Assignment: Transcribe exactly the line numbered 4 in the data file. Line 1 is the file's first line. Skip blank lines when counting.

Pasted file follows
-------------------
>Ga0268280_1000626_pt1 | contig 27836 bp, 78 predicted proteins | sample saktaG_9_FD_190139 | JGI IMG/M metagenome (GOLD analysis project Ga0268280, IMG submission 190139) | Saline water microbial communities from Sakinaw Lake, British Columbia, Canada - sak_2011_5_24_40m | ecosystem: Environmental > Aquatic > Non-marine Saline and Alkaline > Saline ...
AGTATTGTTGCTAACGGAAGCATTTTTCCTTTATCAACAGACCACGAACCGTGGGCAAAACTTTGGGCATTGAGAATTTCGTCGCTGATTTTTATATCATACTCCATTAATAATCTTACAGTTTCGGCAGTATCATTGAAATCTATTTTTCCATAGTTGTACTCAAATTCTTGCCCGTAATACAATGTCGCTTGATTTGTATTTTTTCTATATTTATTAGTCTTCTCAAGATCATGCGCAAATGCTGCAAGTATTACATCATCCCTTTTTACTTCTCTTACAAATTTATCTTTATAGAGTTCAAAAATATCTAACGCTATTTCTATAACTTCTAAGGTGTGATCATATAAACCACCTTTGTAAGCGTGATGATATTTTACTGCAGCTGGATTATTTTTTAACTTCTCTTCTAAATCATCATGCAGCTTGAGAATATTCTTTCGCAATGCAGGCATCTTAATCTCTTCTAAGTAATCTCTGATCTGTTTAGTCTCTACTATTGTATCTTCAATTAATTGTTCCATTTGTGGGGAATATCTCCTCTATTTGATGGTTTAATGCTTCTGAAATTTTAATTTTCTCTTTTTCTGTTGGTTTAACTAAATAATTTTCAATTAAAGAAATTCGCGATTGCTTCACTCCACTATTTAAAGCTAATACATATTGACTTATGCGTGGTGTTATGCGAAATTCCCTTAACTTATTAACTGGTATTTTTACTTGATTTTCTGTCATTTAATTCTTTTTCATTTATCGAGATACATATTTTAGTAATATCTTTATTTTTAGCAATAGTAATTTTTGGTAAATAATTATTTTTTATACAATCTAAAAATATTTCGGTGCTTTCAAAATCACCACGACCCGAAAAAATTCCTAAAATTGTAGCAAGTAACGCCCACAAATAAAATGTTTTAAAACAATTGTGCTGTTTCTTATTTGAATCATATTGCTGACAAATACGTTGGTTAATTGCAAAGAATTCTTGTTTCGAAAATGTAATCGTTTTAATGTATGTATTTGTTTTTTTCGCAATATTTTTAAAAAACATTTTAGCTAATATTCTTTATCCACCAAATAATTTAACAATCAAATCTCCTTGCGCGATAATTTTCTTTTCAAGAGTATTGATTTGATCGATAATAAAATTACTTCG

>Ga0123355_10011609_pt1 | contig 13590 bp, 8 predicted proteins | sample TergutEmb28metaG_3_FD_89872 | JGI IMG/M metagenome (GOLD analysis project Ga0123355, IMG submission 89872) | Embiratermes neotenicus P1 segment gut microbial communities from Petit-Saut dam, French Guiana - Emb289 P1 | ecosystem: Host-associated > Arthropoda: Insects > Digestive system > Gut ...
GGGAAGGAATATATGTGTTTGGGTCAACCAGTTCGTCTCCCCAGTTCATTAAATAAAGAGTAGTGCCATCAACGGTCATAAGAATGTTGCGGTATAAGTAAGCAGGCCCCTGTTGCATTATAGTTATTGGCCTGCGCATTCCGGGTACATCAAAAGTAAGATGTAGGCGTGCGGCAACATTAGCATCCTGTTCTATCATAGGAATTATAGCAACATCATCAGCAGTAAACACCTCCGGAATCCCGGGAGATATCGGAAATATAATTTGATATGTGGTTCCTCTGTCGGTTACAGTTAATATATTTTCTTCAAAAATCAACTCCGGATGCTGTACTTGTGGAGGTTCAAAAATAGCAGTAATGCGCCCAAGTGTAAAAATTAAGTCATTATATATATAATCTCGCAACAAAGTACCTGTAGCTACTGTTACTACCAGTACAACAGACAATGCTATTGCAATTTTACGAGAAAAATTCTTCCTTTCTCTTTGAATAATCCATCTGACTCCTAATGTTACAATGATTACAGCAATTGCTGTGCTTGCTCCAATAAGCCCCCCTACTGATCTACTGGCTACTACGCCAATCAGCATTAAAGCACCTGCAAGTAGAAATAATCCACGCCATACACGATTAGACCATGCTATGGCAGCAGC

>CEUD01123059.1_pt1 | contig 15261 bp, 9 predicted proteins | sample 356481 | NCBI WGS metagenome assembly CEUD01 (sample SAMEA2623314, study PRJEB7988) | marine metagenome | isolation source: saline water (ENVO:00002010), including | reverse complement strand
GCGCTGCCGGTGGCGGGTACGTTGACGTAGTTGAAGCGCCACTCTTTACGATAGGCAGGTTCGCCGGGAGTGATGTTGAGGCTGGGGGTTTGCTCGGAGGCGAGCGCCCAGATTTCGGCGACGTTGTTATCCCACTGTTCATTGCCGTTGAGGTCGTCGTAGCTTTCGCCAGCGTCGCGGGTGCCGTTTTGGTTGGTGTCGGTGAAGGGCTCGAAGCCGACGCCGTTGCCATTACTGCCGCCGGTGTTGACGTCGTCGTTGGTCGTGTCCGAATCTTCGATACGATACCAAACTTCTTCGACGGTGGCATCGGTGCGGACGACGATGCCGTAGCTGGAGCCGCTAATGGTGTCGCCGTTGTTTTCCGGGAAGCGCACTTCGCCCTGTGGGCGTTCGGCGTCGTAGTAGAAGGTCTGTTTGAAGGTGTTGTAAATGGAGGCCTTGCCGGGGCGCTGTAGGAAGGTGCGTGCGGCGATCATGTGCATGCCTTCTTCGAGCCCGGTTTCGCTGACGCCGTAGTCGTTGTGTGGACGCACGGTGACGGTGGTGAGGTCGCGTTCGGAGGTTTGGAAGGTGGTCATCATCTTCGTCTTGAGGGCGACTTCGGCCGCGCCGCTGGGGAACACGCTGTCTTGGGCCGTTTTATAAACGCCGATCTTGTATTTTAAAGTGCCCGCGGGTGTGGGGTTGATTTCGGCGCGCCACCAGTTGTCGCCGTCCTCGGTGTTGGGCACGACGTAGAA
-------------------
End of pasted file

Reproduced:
GGGAAGGAATATATGTGTTTGGGTCAACCAGTTCGTCTCCCCAGTTCATTAAATAAAGAGTAGTGCCATCAACGGTCATAAGAATGTTGCGGTATAAGTAAGCAGGCCCCTGTTGCATTATAGTTATTGGCCTGCGCATTCCGGGTACATCAAAAGTAAGATGTAGGCGTGCGGCAACATTAGCATCCTGTTCTATCATAGGAATTATAGCAACATCATCAGCAGTAAACACCTCCGGAATCCCGGGAGATATCGGAAATATAATTTGATATGTGGTTCCTCTGTCGGTTACAGTTAATATATTTTCTTCAAAAATCAACTCCGGATGCTGTACTTGTGGAGGTTCAAAAATAGCAGTAATGCGCCCAAGTGTAAAAATTAAGTCATTATATATATAATCTCGCAACAAAGTACCTGTAGCTACTGTTACTACCAGTACAACAGACAATGCTATTGCAATTTTACGAGAAAAATTCTTCCTTTCTCTTTGAATAATCCATCTGACTCCTAATGTTACAATGATTACAGCAATTGCTGTGCTTGCTCCAATAAGCCCCCCTACTGATCTACTGGCTACTACGCCAATCAGCATTAAAGCACCTGCAAGTAGAAATAATCCACGCCATACACGATTAGACCATGCTATGGCAGCAGC